You may have decorated your home according to feng shui, the traditional Chinese practice of arranging your home's furniture and decor to promote harmony, balance and peace. The way you decorate your home can have a positive or negative impact on your mood.
It turns out the same goes for the color of your paint. While we commonly see paint colors as a design choice, hues and shades have the power to influence feelings that directly impact our mood. There's a good reason why you may be attracted to certain colors more than others.
Minnesota State University conducted a study with 30 first-year college students to demonstrate the effect of red room colors on stress levels compared to green room colors. The results showed that when placed in a red room, participants reported higher feelings of stress than those who spent their time in the green and white rooms.
According to WebMD, green can boost positive emotions and weaken negative ones. White also seems to have a similar effect. On the other hand, red is linked to failure and danger, provoking more negative emotions. Considering we spend so much time in the bedroom, utilizing the power of paint color in this space can be beneficial for your emotional well-being, sleep and overall mental health.
Below, we explore color psychology and the best mood-boosting hues you should use in your home.
Best colors for your home
Light pink or blush
Gentle, dusty shades of light pink and blush are mellow colors that study participants responded well to when treated with pink color therapy. Results showed that pink was able to reduce stress levels in student volunteers. Not only that, but when Swiss jail inmates were put into a pink-painted room, they reported reduced anger after just 15 minutes of exposure.
Color psychology expert Amy Wax also says that light pink is a popular color for psychologists' and psychiatrists' offices because it helps promote relaxation for their patients who come for an in-person visit.
Science has shown that green, a common color in nature, has a calming effect with the ability to reduce stress levels and promote greater feelings of positivity. A gentle green color can also help improve your focus and efficiency.
Cool colors like light blue seem to have a calming effect and relieve anxiety. Blue even has the ability to lower blood pressure, ease tension and help aid insomnia, making it an ideal color to promote relaxation and sleepiness in the bedroom.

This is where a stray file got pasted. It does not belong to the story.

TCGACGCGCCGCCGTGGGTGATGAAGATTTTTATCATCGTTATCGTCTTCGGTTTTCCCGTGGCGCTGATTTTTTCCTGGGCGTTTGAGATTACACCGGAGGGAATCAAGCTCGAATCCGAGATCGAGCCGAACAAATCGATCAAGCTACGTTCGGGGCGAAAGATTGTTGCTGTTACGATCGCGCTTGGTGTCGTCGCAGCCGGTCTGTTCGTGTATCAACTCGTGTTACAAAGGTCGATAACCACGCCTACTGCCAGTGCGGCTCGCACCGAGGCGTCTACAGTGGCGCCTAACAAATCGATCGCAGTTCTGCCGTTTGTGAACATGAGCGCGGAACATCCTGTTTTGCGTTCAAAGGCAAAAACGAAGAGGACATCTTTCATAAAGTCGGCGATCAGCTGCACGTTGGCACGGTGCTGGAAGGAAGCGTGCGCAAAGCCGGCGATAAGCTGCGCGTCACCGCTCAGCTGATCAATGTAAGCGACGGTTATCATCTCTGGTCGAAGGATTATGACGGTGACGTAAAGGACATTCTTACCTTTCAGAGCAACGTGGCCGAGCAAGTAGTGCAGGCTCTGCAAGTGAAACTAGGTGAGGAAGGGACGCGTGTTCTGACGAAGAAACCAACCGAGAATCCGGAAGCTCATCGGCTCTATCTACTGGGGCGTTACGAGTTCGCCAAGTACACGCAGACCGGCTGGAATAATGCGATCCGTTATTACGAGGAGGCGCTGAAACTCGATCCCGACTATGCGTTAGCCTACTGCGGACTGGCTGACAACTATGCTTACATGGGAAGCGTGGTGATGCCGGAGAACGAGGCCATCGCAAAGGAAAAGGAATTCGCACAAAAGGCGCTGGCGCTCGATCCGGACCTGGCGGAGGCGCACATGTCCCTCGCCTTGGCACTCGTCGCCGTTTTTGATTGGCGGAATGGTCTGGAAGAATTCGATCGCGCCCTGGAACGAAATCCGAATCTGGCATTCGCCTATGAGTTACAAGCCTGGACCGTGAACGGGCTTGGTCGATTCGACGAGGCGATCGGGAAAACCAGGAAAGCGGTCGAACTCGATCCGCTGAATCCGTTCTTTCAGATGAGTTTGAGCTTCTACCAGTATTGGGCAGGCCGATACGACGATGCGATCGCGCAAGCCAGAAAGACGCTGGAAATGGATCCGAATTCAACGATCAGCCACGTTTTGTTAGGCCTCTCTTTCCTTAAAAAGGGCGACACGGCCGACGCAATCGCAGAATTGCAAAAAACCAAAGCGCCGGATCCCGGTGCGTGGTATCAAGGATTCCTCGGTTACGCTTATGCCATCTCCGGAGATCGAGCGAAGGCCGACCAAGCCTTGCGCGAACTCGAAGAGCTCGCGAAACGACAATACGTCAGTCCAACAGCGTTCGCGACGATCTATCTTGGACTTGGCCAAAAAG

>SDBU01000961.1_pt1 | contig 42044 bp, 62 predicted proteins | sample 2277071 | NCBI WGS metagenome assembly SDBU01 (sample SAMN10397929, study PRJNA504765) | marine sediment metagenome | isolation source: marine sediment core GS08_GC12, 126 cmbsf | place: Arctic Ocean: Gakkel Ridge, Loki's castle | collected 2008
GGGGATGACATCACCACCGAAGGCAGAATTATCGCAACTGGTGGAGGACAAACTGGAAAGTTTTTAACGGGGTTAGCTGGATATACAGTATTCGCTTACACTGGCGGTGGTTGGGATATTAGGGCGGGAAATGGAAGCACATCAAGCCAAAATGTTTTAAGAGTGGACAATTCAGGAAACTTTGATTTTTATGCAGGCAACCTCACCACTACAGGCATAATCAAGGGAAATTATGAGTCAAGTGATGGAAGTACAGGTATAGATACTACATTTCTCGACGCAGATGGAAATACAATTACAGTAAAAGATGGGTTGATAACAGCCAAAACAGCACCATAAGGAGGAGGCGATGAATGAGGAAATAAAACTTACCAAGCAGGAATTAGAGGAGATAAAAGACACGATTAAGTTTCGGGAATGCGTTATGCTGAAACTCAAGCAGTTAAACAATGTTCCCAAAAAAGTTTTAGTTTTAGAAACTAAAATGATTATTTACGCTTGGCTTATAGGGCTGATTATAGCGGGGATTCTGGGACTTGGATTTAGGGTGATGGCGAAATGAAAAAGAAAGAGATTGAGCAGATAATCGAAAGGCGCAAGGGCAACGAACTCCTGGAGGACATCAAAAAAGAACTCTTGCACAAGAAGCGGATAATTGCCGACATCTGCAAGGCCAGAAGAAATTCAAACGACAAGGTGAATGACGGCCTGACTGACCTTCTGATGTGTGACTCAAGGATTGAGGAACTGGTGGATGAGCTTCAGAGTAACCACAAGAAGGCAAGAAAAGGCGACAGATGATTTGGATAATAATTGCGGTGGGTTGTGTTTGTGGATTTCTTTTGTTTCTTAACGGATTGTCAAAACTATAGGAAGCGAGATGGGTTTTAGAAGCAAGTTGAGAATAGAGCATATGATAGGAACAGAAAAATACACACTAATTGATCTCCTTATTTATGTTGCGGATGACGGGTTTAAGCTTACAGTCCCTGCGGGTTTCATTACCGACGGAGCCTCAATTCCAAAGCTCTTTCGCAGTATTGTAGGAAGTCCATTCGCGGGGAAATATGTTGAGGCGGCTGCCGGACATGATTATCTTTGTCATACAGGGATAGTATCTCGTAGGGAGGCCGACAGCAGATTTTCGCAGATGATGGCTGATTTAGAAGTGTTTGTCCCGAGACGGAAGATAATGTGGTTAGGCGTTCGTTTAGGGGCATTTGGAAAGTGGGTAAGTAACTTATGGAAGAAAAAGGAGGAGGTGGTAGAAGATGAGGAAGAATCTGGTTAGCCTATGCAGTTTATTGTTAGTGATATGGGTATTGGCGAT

We commonly associate the color white with cleanness and freshness. White is another color backed by science capable of provoking feelings of calmness, peace and positivity. However, try to avoid dark-tinted whites or grays that feel more gloomy than bright.
Colors you should re-consider for your home
Unfortunately, colors can also work against you if you paint your bedroom with a stimulating, high-wavelength shade.
Red is a strong and forceful color perfect for Superman's cape, but not so fitting for a person's home. The color red has been shown to cause stress, anxiety, anger and frustration and to raise blood pressure.
This one may be surprising, as yellow is usually associated with excitement, happiness and sunshine. While it has its rightful place in nature, it should probably stay out of your bedroom.
Yellow can spark feelings of creativity and energy, but this is counterproductive when trying to sleep. Also, long durations of exposure to yellow tones can prompt irritation and anxiety.
Dark brown or black
Dark paint colors can take a room or bedroom from inviting and soothing to dim and cave-like. Try to avoid aggressive paint colors that make your room feel dark and depressing. You may feel lower energy, sadness, isolation and fearful in a dark or black room. It may even harm your sleep, as one study showed that people with dark brown bedrooms slept an average of six hours and five minutes a night rather than the recommended eight hours.
An unpopular opinion that might ruffle some feathers: As neutral as a gray wall might be, it's not the ideal color for your whole home or bedroom. Gray is often linked to dreariness, coldness and depression. Gray has been used most as the color to describe feelings of anxiety and sadness. It's often found in industrial areas and concrete, and can be uninspiring or dull.
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The information contained in this article is for educational and informational purposes only and is not intended as health or medical advice. Always consult a physician or other qualified health provider regarding any questions you may have about a medical condition or health objectives.